As China was preparing for the lunar New Year holiday in January, Steven Xiang, the chief executive of Huanxi Media, was readying what was expected to be one of the blockbuster productions of the year.
The Hong Kong-listed Chinese film-maker had received Rmb600m from distributors who planned to release feel-good comedy Lost in Russia in many of the 80,000 cinemas across the mainland on January 25, at the height of the national break, and was expecting to receive much more in ticket sales.
But just hours before the film’s planned debut Mr Xiang was forced to swiftly change tack when the authorities began implementing lockdown measures around Wuhan, the city at the heart of the outbreak and China’s seventh largest, in the face of the Covid-19 virus.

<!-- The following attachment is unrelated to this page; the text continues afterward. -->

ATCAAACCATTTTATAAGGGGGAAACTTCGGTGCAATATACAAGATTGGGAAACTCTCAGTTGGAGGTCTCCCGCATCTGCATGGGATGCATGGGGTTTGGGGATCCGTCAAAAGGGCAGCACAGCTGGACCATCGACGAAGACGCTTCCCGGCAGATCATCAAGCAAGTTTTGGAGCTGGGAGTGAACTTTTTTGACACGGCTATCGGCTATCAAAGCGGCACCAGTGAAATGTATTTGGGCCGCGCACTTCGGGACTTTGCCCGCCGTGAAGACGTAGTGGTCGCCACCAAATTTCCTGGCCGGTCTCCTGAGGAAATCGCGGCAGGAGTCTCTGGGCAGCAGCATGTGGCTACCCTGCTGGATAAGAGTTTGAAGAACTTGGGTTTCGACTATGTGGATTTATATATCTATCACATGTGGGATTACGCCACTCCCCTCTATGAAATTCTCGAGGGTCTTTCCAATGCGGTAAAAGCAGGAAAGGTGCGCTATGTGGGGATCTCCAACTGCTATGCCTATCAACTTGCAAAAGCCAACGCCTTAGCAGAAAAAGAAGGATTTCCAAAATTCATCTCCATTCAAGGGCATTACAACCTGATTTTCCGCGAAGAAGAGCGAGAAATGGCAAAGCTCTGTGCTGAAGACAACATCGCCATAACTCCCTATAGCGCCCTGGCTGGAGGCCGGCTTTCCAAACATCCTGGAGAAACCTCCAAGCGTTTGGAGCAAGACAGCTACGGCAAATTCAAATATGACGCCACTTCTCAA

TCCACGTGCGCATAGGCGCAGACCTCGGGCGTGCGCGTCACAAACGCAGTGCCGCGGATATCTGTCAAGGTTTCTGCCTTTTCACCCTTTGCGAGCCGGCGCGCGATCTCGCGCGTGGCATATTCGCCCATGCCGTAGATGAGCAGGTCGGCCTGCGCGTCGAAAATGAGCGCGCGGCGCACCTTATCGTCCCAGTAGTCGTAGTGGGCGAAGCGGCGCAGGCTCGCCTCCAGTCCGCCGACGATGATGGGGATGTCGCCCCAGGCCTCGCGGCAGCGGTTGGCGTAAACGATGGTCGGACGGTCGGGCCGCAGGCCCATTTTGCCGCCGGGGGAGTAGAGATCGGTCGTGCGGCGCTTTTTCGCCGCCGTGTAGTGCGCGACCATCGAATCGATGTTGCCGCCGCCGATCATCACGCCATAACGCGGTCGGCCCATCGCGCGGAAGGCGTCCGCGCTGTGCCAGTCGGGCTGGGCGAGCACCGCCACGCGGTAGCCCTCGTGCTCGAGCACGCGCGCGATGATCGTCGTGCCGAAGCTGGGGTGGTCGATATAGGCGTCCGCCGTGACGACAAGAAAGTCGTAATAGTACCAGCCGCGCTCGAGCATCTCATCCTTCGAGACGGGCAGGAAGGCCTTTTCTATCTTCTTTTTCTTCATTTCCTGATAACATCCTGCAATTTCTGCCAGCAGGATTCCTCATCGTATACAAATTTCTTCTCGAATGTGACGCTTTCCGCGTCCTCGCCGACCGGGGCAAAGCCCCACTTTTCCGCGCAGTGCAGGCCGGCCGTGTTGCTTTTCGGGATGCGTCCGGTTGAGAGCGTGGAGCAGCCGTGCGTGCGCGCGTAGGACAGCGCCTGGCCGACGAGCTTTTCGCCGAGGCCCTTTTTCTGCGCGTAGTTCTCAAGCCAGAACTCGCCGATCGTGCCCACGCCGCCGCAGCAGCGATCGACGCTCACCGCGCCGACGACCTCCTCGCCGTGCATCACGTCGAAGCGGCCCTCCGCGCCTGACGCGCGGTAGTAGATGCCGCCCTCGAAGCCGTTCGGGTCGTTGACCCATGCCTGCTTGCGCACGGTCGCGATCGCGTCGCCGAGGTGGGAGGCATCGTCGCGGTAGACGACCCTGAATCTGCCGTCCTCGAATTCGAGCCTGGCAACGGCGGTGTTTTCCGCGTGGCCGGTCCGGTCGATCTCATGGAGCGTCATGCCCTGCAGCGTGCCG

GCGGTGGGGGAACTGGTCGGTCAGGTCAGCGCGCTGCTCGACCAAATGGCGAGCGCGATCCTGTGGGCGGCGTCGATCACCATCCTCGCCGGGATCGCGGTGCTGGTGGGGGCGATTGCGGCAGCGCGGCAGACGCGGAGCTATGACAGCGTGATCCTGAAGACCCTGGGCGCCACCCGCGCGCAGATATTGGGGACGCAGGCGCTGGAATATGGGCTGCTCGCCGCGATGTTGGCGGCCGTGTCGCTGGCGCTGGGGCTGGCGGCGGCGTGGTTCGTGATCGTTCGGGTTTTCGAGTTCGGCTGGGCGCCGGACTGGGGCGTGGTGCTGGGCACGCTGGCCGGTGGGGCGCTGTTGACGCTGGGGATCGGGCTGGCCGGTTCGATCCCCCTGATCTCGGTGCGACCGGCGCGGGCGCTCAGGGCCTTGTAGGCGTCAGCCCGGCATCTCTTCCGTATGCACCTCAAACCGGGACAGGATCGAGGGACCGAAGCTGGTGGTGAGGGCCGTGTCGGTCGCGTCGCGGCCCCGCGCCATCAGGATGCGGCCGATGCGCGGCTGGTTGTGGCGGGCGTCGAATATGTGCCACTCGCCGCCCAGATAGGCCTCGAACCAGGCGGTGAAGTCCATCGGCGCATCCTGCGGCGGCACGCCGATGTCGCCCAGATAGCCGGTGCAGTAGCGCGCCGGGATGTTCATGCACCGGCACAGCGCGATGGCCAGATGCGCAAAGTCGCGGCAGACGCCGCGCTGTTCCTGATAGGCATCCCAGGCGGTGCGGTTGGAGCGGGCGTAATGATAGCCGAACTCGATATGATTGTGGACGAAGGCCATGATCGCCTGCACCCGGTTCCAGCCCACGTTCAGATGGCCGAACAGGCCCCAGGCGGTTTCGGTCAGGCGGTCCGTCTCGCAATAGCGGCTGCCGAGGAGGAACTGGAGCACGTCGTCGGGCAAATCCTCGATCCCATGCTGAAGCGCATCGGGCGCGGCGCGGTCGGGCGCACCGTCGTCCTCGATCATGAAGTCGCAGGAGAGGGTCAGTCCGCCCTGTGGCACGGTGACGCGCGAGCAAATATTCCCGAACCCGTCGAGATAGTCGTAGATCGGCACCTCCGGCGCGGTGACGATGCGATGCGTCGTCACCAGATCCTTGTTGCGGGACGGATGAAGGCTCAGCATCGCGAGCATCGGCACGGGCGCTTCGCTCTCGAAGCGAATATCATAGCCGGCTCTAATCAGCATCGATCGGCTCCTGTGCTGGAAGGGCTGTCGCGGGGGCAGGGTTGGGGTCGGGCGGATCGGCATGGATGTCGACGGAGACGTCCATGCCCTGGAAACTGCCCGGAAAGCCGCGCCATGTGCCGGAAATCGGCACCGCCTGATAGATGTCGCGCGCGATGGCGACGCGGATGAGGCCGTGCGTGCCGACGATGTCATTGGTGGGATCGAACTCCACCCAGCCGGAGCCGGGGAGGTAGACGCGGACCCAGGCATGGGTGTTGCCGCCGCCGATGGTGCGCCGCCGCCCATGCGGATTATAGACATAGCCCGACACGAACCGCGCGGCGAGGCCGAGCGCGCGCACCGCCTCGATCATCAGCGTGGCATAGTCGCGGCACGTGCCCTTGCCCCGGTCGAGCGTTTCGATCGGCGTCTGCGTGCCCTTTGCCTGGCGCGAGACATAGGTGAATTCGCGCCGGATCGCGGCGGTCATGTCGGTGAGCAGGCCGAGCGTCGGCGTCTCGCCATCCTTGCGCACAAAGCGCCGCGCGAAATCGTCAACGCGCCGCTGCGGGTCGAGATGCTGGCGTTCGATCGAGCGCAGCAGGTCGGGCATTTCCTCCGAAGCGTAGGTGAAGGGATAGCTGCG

He decided that it made more sense to stream the film than to screen it, through a combination of Huanxi’s own platform as well as several operated by tech group ByteDance — all available for free.
Within three days Lost in Russia had been watched 600m times, including 25m by people confined in their homes in Wuhan, but the move came at a cost: instead of taking a chunk of the anticipated Rmb2.4bn box office revenue, Huanxi received Rmb630m from ByteDance. It returned the money it had received from distributors.
“We went straight into streaming and we did it for free so nobody could accuse us of trying to profit from the pandemic,” Mr Xiang recalls, sitting in his Hong Kong office surrounded by posters for Huanxi-produced films.
One of China’s so-called New Economy companies, Huanxi considers technology and the consumer internet as much as the traditional business of making movies.
Though dwarfed by Hengdian World Studios and state-owned China Film Group it has consistently produced some of the country’s biggest box office hits in the past few years, thanks in part to a distinctive model inspired by DreamWorks, the US film group which was founded by filmmakers rather than businessmen.